Last week I brought up kindness in my post and how that virtue can make us happier. Well, it turns out that it can also make us like the people we help. Interestingly, we can even encourage others to like us by asking them for help.
Benjamin Franklin discovered more than electricity, bifocals, and the glass armonica—one of his favorites. He also discovered the phenomenon where the act of doing a favor for someone, especially a person that you don’t like, makes you like them more. Psychologists dubbed this phenomenon the Ben Franklin effect.In his autobiography, Franklin described how he dealt with the hatred of a rival legislator. He used this discovery to curry the favor of his rival by writing to him and asking to borrow a rare book from the man’s library. The other legislator was flattered and agreed to lend Franklin the book. Franklin later returned the book with a letter thanking the owner profusely. The next time they met, his rival treated him more civilly and even helped Franklin in other ways. They soon became good friends.
Is this phenomenon manipulation or building rapport? According to some psychologists, this is an example cognitive dissonance, where a situation involves conflicting attitudes, beliefs or behaviors. This situation causes a mental discomfort experienced by the person who simultaneously holds two or more contradictory beliefs, ideas, or values.
In other words, Franklin’s rival ended up convincing himself that he liked Franklin because he wouldn’t have loaned him the book otherwise. When we do someone a favor, our mind tries to justify it to itself. We find it difficult to accept the fact that we did someone a favor and we hate them, so we assume that we like them to avoid a state of cognitive dissonance.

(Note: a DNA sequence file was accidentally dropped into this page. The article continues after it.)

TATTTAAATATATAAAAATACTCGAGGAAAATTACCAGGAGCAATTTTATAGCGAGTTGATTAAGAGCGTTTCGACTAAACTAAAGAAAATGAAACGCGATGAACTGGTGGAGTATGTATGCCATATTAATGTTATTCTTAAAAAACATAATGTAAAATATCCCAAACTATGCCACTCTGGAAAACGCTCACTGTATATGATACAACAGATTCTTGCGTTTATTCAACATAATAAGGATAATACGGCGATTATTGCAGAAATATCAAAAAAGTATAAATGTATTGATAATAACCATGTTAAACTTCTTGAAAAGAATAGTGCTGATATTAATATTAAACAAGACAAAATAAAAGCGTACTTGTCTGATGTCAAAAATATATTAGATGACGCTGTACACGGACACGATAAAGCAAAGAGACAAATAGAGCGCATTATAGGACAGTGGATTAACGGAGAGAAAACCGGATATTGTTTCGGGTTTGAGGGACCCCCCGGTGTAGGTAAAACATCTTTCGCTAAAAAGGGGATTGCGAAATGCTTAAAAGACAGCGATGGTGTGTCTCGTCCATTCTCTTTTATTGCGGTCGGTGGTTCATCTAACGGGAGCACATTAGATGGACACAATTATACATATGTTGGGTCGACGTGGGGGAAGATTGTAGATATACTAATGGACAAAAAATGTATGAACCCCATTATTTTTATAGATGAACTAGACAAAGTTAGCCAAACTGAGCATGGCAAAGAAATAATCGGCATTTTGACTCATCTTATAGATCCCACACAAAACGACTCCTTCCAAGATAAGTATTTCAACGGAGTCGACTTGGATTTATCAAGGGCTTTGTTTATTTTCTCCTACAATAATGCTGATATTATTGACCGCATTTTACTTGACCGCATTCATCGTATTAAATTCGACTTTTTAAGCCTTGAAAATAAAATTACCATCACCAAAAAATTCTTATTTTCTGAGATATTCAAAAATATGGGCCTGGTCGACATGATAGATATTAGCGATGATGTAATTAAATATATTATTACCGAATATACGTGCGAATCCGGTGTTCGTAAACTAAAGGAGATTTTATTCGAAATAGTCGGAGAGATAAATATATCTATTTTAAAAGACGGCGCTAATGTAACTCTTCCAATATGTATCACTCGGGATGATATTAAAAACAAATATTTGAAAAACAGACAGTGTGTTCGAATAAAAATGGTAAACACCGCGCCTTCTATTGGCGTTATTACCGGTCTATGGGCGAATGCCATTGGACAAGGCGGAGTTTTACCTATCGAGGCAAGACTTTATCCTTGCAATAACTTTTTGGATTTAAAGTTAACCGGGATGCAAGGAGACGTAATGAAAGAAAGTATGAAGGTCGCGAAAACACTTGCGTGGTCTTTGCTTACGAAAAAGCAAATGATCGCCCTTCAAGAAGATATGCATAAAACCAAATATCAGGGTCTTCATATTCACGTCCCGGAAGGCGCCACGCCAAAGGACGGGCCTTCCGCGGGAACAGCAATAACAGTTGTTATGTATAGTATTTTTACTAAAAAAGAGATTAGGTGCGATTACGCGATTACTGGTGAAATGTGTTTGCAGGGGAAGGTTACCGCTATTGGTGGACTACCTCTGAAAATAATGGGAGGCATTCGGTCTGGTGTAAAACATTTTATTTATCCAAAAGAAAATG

In a 1969 study, psychologists Jecker and Landy verified the phenomenon. More recently Yu Niiya of Hosei University in Tokyo conducted a similar study but suggests that the Ben Franklin Effect is not a result of cognitive dissonance, but that the person asked for help senses that the person asking wants to improve the relationship with them. They, in turn, reciprocate the liking.
Regardless of what causes this phenomenon, being cordial with each other builds rapport, and we end up happier in one way or another. For those of us that feel awkward asking for help, we should remember that we can not only get a helping hand but also gain a friendly face.
Would you like to do me a favor? Would you share this post—or any of my works—with your friends and family? Together, we can spread a little kindness, and make the world a better place.